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5 ways to keep your sanity on social media

How to resolve social media conflicts

When you first sign up for social media sites, the experience is exciting and new. You’re connecting with people, from friends to strangers, in new and intriguing ways. And there’s a feeling of being connected to those around you that can give you a real adrenaline rush.

But it only takes one bad experience — from a friend sharing too much information about your life, to a nasty response to one of your Tweets — to send some people running for the hills. Those who end up breaking up with social media display similar symptoms: vanishing status updates, disappearing or “untagged” pictures, and profile removal.

However, there are plenty of ways to resolve conflicts on Facebook®, Twitter® or other social media sites without withdrawing completely from social media society. MBA program faculty members Debbie Marchok and Jan Martin suggest these five tips to help you stay out of conflicts — or at least resolve them when they do happen:

1. Deadbolt your social network.

Brands and celebrities are always targets for hackers, but every user has a reason to be careful. “Unauthorized users could post inappropriate content in plain view of your co-workers and family, and create malicious links in an effort to steal information from those in your network,” Marchok says.

If you should be a victim of a hacked account, Marchok suggests acknowledging the breach, apologizing and changing your privacy settings as soon as possible to protect yourself and those in your network. She adds that regularly changing your password can be the best, most proactive way to keep your account secure.

2. Develop a thick skin.

Social networks are an excellent way to spread news — even when it's untrue. Martin began campaigning for a seat on the Colorado Springs City Council in 2011 and noticed several negative posts and rumors about her from supporters of rival candidates. Looking back at the experience, Martin says, “Even though it's easy for negative comments to hurt your feelings, remember to stay on topic and be professional. Always take the high road.”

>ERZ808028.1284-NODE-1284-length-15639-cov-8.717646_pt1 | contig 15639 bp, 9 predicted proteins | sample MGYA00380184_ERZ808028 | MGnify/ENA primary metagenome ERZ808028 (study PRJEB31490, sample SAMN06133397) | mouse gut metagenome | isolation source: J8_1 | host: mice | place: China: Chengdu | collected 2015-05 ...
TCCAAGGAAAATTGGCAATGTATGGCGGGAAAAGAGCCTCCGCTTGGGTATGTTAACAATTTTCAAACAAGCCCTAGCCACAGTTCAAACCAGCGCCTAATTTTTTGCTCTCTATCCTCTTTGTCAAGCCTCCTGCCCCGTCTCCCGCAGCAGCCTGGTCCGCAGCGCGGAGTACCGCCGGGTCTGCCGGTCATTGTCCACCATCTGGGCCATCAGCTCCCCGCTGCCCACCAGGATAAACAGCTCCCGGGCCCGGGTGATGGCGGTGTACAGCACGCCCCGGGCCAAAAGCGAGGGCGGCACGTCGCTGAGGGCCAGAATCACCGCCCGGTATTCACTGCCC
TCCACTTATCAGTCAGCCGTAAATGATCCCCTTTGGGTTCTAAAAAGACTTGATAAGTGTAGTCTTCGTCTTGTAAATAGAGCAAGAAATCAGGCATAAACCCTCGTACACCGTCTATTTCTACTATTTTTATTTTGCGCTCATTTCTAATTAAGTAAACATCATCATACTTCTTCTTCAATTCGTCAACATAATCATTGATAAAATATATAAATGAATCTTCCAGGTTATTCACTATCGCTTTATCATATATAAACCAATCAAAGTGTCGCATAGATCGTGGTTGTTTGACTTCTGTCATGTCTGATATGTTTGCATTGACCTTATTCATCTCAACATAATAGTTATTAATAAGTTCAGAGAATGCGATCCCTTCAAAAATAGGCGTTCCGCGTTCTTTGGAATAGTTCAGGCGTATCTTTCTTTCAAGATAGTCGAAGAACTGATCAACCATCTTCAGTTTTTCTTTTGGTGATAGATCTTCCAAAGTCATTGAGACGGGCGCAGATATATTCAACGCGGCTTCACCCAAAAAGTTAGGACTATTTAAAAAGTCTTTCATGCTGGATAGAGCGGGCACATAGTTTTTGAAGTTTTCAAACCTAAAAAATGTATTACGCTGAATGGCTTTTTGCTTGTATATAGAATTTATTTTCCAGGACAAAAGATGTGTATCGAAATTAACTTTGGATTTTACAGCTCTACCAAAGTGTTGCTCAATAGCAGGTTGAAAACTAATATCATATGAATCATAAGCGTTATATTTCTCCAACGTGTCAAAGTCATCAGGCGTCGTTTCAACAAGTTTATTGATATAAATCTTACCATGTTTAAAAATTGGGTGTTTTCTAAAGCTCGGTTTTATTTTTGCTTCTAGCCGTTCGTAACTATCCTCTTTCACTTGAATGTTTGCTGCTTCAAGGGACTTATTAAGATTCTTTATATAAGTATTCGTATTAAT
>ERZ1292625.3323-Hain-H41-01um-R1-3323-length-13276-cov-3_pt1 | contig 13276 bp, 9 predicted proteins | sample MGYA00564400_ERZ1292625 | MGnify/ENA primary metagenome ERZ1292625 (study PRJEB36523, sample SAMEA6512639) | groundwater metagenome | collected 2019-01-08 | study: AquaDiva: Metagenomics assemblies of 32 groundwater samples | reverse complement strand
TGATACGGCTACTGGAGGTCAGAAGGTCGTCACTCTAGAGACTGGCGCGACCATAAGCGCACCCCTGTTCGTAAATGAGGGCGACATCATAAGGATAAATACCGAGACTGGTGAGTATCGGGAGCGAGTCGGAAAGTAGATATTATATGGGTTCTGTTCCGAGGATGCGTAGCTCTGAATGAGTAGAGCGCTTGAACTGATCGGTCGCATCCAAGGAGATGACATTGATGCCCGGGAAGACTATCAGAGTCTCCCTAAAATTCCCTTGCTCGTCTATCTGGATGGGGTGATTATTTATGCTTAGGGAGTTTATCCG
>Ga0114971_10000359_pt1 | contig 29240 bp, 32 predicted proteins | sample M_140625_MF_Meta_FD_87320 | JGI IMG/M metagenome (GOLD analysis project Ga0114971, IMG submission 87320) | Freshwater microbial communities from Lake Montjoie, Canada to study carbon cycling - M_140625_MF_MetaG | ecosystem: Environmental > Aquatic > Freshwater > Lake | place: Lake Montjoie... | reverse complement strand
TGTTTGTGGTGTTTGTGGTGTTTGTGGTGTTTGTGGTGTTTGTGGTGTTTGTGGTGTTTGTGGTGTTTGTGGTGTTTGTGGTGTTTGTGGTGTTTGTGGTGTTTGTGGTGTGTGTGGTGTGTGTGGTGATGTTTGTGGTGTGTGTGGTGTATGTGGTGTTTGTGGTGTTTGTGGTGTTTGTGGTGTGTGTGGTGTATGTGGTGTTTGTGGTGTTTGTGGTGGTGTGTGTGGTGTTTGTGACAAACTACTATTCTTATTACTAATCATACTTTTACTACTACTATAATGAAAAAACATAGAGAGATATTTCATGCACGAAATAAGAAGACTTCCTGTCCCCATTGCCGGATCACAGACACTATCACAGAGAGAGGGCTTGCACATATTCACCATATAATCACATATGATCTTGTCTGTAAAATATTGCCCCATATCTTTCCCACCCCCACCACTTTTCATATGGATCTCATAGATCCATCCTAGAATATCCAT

3. Stay positive.

Because casual written communication like you find on social media sites can be easily misconstrued, it’s important to give people the benefit of the doubt when you’re reading their posts, since you can’t use vocal cues or body language to determine their intended tone.

“Posting and responding to fellow social media users in a positive way is one of the surefire ways of lessening the impact of negative social media experiences,” says Marchok, a marketing executive.

4. Remove “later” from your vocabulary.

Another key to getting the best experience from the social network of your choice is to be responsive. When replying to your followers, Marchok advises, "If the recipients don’t receive information timely, they may misinterpret your lack of response. Social media contact is 24/7 — 24 hours a day, seven days per week. Communicate with people as such."

5. When in doubt, take it offline.

When a conflict situation arises on a social media site, the best way to resolve it is, surprisingly, off of social media.

“If you do take a negative position,” Marchok explains, “it's best to send a private message or communicate in a one-on-one setting.”

What other tactics have you used to avoid getting burned on social media? Let us know on Facebook or Twitter.

 

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